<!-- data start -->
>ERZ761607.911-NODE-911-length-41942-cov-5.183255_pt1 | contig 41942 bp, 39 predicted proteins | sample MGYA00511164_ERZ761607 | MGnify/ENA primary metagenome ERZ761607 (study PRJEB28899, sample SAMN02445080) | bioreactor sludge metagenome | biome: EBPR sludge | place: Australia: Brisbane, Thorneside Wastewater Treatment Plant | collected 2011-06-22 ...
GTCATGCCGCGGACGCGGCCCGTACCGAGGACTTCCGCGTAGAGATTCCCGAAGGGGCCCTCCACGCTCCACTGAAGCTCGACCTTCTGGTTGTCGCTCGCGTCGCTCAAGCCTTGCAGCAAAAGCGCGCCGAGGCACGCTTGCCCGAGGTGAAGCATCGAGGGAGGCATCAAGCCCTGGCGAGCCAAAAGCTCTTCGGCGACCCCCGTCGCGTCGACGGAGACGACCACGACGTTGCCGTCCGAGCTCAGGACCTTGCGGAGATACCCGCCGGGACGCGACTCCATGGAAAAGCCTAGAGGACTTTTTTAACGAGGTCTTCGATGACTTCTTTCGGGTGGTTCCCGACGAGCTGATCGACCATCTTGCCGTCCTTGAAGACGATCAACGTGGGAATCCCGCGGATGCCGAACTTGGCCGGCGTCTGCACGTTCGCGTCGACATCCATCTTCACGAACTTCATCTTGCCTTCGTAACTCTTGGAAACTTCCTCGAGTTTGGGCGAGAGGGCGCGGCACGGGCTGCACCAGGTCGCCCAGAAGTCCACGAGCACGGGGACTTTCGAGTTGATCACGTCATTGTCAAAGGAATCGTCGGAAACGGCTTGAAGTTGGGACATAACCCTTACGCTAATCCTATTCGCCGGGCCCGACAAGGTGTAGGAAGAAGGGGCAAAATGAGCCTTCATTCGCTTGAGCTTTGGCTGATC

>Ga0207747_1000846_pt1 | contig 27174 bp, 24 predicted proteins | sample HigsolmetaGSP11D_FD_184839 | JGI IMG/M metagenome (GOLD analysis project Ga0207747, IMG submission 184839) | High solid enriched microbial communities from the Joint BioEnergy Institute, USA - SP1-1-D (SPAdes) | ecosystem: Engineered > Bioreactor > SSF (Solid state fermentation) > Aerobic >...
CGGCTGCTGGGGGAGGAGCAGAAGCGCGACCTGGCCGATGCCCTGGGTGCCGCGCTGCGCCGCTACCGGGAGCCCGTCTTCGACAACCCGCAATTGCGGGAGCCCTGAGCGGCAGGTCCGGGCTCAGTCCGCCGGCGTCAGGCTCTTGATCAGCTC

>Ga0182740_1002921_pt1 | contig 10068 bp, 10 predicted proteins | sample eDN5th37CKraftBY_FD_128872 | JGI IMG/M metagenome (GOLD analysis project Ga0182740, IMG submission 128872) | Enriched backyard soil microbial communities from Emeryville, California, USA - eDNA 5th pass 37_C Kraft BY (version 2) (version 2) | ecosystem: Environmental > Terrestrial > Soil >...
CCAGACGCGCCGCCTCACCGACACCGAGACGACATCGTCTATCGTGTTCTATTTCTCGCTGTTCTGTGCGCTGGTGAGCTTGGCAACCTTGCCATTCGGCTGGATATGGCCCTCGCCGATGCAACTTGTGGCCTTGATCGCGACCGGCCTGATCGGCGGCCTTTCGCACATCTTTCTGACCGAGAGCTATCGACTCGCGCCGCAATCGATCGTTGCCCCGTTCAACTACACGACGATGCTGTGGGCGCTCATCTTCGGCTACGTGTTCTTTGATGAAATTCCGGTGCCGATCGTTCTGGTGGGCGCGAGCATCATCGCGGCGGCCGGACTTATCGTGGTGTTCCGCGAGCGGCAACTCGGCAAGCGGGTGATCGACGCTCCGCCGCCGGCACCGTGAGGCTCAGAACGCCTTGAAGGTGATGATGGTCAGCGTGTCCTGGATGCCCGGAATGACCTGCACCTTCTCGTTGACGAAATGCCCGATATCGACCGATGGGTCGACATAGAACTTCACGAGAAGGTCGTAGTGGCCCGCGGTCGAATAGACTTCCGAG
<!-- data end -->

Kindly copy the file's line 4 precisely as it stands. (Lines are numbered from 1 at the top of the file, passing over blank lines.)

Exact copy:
CGGCTGCTGGGGGAGGAGCAGAAGCGCGACCTGGCCGATGCCCTGGGTGCCGCGCTGCGCCGCTACCGGGAGCCCGTCTTCGACAACCCGCAATTGCGGGAGCCCTGAGCGGCAGGTCCGGGCTCAGTCCGCCGGCGTCAGGCTCTTGATCAGCTC